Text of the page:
The conductor chooses an image by Botticelli which captures his imagination and inspires his music.
Harry Christophers on Botticelli’s The Cestello Annunciation
‘Much of the music I perform is from the Renaissance and the best is written in praise of the Virgin Mary. The sumptuous nature of that music is reflected in the beauty of Botticelli’s Annunciation. The serenity he conveys as Gabriel appears to Mary is so humbling. Both figures display dance-like lines, the colours are vibrant, their posture exquisitely graceful and Mary’s face is beautiful.
‘It’s also the incidentals that capture my imagination: Gabriel holding the white lily of purity and the way Botticelli draws us into the room to witness this very special “announcement”. We used the relief of the Virgin Mary for our CD cover of Monteverdi’s Vespers. Every time I perform the work, this painting is in my mind.’
Harry Christophers is the founder and conductor of The Sixteen, which celebrates its 40th anniversary this year.
John McEwen comments on The Cestello Annunciation
This picture’s drama is conveyed, but cannot be understood unless one knows what the Annunciation is. Nothing less than the birth of Christianity, the Annunciation is when the angel announces to the unmarried and virginal Mary – in her words, a ‘handmaiden’ of ‘low estate’ from the ‘city’ of Nazareth – that she had been divinely ordained to be the mother of Jesus, son of God.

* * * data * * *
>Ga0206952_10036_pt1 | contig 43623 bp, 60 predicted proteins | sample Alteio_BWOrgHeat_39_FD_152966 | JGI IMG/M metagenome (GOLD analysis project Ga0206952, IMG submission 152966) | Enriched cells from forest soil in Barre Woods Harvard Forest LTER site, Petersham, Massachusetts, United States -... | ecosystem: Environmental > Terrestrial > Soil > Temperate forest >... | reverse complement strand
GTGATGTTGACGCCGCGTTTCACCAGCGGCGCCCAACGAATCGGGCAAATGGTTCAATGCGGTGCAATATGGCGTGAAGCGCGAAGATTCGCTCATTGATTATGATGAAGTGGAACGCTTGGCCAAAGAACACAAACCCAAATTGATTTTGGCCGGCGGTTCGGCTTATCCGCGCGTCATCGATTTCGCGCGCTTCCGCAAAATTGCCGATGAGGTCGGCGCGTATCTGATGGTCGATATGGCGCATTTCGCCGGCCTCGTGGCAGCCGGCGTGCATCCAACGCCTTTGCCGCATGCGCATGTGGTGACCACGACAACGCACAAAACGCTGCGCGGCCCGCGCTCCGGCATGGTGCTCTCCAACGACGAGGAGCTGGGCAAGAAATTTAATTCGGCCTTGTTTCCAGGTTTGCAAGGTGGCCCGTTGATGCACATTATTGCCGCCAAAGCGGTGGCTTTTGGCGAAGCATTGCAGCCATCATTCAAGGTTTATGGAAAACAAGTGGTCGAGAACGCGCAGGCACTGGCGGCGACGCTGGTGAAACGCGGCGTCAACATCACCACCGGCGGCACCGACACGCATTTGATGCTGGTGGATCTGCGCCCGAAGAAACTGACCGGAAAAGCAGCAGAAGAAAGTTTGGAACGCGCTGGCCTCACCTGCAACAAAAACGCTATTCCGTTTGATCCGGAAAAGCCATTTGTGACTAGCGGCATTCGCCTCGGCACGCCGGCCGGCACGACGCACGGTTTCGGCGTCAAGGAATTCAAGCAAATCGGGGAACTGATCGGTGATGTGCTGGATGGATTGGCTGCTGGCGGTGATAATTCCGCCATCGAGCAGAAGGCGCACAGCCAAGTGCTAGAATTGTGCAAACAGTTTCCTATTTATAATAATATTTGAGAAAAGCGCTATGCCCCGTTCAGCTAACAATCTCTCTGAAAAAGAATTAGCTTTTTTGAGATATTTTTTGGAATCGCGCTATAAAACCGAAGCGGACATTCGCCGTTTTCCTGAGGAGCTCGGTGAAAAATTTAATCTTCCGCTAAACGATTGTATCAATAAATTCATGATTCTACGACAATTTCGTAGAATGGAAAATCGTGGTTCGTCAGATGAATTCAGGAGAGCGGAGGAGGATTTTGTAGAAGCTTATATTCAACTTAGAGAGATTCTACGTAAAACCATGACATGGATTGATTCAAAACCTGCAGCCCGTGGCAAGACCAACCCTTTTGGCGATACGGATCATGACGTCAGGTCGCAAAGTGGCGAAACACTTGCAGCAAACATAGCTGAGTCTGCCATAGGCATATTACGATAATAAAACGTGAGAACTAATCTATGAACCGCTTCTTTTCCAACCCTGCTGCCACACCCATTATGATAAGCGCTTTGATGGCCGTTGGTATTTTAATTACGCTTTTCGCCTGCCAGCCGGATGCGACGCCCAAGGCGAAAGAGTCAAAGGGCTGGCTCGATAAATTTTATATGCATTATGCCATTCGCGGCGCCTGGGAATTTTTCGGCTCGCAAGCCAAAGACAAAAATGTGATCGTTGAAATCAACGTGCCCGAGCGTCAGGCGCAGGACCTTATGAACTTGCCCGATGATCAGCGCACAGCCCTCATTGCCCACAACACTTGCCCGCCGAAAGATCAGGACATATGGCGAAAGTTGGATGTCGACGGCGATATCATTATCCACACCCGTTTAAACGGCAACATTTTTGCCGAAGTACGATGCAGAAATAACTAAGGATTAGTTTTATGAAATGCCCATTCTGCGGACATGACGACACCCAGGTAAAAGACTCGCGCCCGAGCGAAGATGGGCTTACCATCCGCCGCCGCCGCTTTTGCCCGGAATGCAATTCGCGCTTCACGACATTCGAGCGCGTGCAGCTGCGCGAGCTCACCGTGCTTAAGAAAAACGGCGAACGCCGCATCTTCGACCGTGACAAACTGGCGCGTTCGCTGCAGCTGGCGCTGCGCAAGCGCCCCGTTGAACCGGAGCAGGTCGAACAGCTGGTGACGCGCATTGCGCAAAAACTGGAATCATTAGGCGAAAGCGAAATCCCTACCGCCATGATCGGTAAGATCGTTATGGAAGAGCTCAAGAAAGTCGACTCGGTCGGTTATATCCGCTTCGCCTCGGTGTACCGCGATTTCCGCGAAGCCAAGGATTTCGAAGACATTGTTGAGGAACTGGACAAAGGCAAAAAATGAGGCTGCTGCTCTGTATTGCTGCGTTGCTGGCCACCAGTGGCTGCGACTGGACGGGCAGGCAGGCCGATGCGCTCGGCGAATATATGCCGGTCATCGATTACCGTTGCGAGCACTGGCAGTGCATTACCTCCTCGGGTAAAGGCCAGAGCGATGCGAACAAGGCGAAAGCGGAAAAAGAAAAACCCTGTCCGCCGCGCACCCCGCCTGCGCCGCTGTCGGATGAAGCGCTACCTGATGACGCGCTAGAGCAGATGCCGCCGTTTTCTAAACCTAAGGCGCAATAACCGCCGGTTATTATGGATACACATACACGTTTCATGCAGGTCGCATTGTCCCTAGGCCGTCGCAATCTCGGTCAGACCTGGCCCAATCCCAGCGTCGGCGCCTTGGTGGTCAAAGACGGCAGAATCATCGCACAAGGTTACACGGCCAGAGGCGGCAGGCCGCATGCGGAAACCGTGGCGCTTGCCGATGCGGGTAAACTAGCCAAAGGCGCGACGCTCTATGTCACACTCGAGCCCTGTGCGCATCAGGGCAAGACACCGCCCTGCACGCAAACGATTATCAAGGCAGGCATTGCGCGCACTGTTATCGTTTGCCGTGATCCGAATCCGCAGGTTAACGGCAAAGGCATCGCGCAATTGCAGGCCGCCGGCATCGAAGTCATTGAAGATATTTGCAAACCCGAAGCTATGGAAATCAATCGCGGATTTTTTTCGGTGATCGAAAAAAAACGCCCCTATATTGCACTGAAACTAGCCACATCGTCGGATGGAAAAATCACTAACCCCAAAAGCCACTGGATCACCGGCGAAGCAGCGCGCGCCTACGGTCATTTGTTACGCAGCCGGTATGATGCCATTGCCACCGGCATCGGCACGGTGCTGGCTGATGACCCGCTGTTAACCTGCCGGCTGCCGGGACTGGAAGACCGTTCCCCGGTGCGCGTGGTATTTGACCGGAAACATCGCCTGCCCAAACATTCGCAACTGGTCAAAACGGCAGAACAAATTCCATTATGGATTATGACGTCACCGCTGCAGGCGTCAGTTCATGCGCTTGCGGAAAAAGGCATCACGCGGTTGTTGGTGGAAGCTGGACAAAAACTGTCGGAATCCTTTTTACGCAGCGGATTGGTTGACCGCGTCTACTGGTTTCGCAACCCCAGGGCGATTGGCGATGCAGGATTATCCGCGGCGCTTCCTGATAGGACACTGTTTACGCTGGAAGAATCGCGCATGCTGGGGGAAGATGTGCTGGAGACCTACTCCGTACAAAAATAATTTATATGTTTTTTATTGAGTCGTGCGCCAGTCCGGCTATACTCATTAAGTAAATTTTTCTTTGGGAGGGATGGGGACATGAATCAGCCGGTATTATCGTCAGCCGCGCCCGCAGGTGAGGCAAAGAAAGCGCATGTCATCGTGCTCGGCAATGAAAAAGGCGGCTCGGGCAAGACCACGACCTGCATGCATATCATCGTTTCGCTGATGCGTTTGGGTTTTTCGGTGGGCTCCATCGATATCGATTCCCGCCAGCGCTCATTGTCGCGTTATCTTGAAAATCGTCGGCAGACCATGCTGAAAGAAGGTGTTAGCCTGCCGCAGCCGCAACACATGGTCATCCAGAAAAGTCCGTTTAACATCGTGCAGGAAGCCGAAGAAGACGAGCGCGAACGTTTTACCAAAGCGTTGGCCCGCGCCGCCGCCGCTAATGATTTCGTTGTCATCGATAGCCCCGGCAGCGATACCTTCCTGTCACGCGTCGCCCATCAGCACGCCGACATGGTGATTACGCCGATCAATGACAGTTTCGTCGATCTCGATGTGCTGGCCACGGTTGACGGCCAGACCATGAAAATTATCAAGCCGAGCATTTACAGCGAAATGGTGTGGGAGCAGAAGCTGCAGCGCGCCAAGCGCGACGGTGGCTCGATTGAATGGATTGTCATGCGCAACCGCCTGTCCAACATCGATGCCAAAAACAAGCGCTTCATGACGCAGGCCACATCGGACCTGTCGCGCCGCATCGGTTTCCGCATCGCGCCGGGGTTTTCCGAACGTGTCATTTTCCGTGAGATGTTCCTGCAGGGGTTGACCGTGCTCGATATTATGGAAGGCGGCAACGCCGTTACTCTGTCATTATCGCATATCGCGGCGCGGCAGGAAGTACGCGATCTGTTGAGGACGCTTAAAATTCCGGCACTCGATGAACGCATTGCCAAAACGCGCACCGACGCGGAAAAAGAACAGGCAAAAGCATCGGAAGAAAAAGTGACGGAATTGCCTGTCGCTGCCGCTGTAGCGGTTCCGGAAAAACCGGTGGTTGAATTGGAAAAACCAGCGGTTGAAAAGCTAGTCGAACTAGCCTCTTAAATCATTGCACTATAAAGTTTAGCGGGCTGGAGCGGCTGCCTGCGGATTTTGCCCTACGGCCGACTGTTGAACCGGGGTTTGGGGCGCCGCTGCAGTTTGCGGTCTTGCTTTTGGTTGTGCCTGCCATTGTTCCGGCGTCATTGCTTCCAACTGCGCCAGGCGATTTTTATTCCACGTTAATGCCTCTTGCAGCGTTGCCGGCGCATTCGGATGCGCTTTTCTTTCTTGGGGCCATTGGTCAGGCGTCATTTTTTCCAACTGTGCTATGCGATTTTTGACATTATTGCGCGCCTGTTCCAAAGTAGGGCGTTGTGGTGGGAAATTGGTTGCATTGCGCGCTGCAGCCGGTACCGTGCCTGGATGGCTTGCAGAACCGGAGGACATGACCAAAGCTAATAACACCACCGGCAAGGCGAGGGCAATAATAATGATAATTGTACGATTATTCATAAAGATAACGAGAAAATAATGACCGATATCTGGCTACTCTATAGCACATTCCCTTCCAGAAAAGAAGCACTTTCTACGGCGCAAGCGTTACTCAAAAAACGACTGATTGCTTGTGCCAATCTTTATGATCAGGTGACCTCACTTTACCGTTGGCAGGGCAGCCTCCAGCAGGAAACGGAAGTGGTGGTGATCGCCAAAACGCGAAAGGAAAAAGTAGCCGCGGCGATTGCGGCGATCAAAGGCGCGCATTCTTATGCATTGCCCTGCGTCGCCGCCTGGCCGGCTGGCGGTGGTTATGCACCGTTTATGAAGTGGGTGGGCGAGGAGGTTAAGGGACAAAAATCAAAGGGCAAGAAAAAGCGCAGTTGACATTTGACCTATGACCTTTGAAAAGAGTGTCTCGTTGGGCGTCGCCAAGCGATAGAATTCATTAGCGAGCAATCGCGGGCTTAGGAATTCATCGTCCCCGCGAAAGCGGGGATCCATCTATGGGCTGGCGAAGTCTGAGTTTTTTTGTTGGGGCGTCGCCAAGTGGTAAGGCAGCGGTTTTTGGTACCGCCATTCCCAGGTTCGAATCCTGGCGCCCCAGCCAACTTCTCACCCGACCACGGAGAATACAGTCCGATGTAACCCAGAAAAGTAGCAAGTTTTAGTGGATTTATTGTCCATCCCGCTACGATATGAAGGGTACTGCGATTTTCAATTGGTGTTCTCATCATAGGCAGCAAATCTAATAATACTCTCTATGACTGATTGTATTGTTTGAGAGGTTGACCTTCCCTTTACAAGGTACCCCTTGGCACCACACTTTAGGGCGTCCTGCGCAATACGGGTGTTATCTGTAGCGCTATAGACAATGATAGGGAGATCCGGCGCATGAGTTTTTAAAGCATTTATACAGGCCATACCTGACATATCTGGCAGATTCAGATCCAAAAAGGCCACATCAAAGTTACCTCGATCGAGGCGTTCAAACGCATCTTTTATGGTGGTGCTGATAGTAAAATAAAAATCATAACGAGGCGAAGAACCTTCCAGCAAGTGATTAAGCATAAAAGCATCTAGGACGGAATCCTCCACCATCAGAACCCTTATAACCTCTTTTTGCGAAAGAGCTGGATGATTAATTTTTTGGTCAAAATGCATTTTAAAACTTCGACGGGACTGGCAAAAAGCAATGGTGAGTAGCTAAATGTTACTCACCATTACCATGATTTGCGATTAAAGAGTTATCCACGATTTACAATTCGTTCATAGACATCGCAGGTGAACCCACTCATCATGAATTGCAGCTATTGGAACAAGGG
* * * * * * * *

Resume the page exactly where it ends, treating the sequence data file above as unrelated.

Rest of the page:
The fullest account of this truly awesome moment is in Luke 1: 26–56, the account Botticelli illustrates, as the inscription from the Gospel on the frame of his picture shows: ‘The Holy Ghost shall come upon thee and the power of the Most High shall overshadow thee’ and Mary’s reply: ‘Behold the handmaid of the Lord: be it done to me according to thy word.’
The angel’s salutation forms the first words of the Hail Mary prayer known to all Catholics: ‘Hail Mary, full of grace, the Lord is with thee: blessed art thou amongst women.’
Little wonder Mary was frightened at first: ‘And when she saw him, she was troubled at his saying, and cast in her mind what manner of salutation this should be. And the angel said unto her, Fear not, Mary: for thou hast found favour with God.’
In the picture, daily life proceeds unaware of the earth-shattering event. The new influence of Netherlandish painting on Italian artists is undeniable, with the turreted schloss and green and watery northern landscape.
The importance of the Annunciation is perhaps under-acknowledged, because its feast day is March 25, which falls either in Lent or at Easter.
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